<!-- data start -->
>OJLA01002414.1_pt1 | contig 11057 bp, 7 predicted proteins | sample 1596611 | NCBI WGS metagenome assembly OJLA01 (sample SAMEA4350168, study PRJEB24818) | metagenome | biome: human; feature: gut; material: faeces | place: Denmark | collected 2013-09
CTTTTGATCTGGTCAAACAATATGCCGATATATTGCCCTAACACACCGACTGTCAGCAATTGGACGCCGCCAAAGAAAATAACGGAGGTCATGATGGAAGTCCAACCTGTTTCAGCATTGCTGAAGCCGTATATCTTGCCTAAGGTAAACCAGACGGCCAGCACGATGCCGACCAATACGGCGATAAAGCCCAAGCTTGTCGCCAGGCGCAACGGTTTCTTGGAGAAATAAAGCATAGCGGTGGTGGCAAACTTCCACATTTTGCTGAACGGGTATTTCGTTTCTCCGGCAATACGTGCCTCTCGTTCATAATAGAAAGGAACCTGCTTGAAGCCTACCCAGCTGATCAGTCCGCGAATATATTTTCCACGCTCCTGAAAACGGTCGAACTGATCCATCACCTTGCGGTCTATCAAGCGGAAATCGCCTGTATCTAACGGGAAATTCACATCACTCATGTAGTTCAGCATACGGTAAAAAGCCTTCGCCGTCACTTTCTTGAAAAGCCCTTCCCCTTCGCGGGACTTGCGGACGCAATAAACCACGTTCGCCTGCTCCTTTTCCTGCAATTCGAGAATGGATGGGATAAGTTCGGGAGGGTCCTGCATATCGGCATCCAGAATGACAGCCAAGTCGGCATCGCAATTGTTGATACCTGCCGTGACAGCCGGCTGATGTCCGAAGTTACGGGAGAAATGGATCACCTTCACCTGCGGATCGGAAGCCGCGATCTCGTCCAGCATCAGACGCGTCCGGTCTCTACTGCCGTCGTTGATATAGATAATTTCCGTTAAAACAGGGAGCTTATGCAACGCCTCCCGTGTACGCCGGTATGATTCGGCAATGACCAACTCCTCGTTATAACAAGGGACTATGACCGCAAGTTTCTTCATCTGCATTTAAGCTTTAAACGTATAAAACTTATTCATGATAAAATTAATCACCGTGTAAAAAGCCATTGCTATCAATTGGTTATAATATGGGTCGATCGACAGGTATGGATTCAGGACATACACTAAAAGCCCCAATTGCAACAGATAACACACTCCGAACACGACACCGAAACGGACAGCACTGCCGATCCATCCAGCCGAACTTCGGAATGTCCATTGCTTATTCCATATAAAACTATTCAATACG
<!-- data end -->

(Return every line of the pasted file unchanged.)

>OJLA01002414.1_pt1 | contig 11057 bp, 7 predicted proteins | sample 1596611 | NCBI WGS metagenome assembly OJLA01 (sample SAMEA4350168, study PRJEB24818) | metagenome | biome: human; feature: gut; material: faeces | place: Denmark | collected 2013-09
CTTTTGATCTGGTCAAACAATATGCCGATATATTGCCCTAACACACCGACTGTCAGCAATTGGACGCCGCCAAAGAAAATAACGGAGGTCATGATGGAAGTCCAACCTGTTTCAGCATTGCTGAAGCCGTATATCTTGCCTAAGGTAAACCAGACGGCCAGCACGATGCCGACCAATACGGCGATAAAGCCCAAGCTTGTCGCCAGGCGCAACGGTTTCTTGGAGAAATAAAGCATAGCGGTGGTGGCAAACTTCCACATTTTGCTGAACGGGTATTTCGTTTCTCCGGCAATACGTGCCTCTCGTTCATAATAGAAAGGAACCTGCTTGAAGCCTACCCAGCTGATCAGTCCGCGAATATATTTTCCACGCTCCTGAAAACGGTCGAACTGATCCATCACCTTGCGGTCTATCAAGCGGAAATCGCCTGTATCTAACGGGAAATTCACATCACTCATGTAGTTCAGCATACGGTAAAAAGCCTTCGCCGTCACTTTCTTGAAAAGCCCTTCCCCTTCGCGGGACTTGCGGACGCAATAAACCACGTTCGCCTGCTCCTTTTCCTGCAATTCGAGAATGGATGGGATAAGTTCGGGAGGGTCCTGCATATCGGCATCCAGAATGACAGCCAAGTCGGCATCGCAATTGTTGATACCTGCCGTGACAGCCGGCTGATGTCCGAAGTTACGGGAGAAATGGATCACCTTCACCTGCGGATCGGAAGCCGCGATCTCGTCCAGCATCAGACGCGTCCGGTCTCTACTGCCGTCGTTGATATAGATAATTTCCGTTAAAACAGGGAGCTTATGCAACGCCTCCCGTGTACGCCGGTATGATTCGGCAATGACCAACTCCTCGTTATAACAAGGGACTATGACCGCAAGTTTCTTCATCTGCATTTAAGCTTTAAACGTATAAAACTTATTCATGATAAAATTAATCACCGTGTAAAAAGCCATTGCTATCAATTGGTTATAATATGGGTCGATCGACAGGTATGGATTCAGGACATACACTAAAAGCCCCAATTGCAACAGATAACACACTCCGAACACGACACCGAAACGGACAGCACTGCCGATCCATCCAGCCGAACTTCGGAATGTCCATTGCTTATTCCATATAAAACTATTCAATACG